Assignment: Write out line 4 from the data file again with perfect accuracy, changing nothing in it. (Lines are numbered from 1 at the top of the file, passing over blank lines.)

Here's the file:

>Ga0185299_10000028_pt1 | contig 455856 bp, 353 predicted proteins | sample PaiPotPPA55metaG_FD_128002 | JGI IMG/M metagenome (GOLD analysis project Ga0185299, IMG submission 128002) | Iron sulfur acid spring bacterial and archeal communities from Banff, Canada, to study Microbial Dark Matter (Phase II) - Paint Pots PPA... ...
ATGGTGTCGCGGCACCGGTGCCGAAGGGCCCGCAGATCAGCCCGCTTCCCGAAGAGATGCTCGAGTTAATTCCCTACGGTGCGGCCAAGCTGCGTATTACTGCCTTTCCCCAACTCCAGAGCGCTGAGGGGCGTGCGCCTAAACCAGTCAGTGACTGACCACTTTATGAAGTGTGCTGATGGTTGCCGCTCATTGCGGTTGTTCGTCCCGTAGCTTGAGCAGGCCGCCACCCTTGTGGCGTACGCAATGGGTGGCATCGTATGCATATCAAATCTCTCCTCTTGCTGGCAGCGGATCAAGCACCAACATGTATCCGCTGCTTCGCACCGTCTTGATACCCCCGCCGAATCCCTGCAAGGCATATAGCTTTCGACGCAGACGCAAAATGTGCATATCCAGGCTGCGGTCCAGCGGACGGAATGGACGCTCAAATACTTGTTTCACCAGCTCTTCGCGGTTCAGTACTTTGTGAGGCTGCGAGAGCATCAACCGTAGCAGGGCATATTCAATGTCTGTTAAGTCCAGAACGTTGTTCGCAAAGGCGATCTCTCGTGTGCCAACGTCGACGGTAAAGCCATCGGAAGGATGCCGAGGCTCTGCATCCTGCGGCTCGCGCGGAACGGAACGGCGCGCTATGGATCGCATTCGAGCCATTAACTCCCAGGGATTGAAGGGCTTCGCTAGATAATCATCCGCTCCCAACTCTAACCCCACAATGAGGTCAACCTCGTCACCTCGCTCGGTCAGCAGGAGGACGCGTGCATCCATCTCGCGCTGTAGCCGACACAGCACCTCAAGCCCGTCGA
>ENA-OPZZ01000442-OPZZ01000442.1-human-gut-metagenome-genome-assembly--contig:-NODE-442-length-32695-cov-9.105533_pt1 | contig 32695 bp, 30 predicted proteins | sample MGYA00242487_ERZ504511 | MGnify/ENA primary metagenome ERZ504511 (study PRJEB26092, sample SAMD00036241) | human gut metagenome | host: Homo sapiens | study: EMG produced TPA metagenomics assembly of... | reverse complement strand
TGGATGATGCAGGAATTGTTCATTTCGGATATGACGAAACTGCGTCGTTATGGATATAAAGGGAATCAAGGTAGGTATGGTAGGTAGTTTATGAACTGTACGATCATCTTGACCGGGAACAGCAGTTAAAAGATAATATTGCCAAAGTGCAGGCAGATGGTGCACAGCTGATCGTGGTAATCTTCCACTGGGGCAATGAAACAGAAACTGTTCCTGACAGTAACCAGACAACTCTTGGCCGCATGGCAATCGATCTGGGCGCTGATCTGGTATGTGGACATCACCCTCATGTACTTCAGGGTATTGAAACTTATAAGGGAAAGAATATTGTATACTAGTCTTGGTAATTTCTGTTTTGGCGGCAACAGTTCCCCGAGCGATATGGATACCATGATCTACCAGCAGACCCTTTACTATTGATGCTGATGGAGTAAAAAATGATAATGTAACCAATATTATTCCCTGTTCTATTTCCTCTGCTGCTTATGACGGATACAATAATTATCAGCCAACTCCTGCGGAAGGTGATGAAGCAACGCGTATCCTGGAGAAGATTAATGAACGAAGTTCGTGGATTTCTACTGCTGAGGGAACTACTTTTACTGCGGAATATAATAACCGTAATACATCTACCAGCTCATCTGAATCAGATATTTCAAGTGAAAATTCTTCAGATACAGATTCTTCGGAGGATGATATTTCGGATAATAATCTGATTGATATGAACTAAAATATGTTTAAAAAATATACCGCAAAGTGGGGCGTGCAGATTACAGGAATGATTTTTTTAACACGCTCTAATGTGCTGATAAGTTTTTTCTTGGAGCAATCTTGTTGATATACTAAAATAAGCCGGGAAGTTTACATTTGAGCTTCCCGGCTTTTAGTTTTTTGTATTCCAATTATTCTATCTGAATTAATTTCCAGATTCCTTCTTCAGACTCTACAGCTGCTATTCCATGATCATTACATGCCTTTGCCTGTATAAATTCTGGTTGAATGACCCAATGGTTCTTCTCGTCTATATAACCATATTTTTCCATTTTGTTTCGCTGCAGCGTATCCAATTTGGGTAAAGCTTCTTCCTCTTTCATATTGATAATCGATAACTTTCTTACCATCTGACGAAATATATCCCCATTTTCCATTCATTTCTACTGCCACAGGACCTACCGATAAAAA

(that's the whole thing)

TGGATGATGCAGGAATTGTTCATTTCGGATATGACGAAACTGCGTCGTTATGGATATAAAGGGAATCAAGGTAGGTATGGTAGGTAGTTTATGAACTGTACGATCATCTTGACCGGGAACAGCAGTTAAAAGATAATATTGCCAAAGTGCAGGCAGATGGTGCACAGCTGATCGTGGTAATCTTCCACTGGGGCAATGAAACAGAAACTGTTCCTGACAGTAACCAGACAACTCTTGGCCGCATGGCAATCGATCTGGGCGCTGATCTGGTATGTGGACATCACCCTCATGTACTTCAGGGTATTGAAACTTATAAGGGAAAGAATATTGTATACTAGTCTTGGTAATTTCTGTTTTGGCGGCAACAGTTCCCCGAGCGATATGGATACCATGATCTACCAGCAGACCCTTTACTATTGATGCTGATGGAGTAAAAAATGATAATGTAACCAATATTATTCCCTGTTCTATTTCCTCTGCTGCTTATGACGGATACAATAATTATCAGCCAACTCCTGCGGAAGGTGATGAAGCAACGCGTATCCTGGAGAAGATTAATGAACGAAGTTCGTGGATTTCTACTGCTGAGGGAACTACTTTTACTGCGGAATATAATAACCGTAATACATCTACCAGCTCATCTGAATCAGATATTTCAAGTGAAAATTCTTCAGATACAGATTCTTCGGAGGATGATATTTCGGATAATAATCTGATTGATATGAACTAAAATATGTTTAAAAAATATACCGCAAAGTGGGGCGTGCAGATTACAGGAATGATTTTTTTAACACGCTCTAATGTGCTGATAAGTTTTTTCTTGGAGCAATCTTGTTGATATACTAAAATAAGCCGGGAAGTTTACATTTGAGCTTCCCGGCTTTTAGTTTTTTGTATTCCAATTATTCTATCTGAATTAATTTCCAGATTCCTTCTTCAGACTCTACAGCTGCTATTCCATGATCATTACATGCCTTTGCCTGTATAAATTCTGGTTGAATGACCCAATGGTTCTTCTCGTCTATATAACCATATTTTTCCATTTTGTTTCGCTGCAGCGTATCCAATTTGGGTAAAGCTTCTTCCTCTTTCATATTGATAATCGATAACTTTCTTACCATCTGACGAAATATATCCCCATTTTCCATTCATTTCTACTGCCACAGGACCTACCGATAAAAA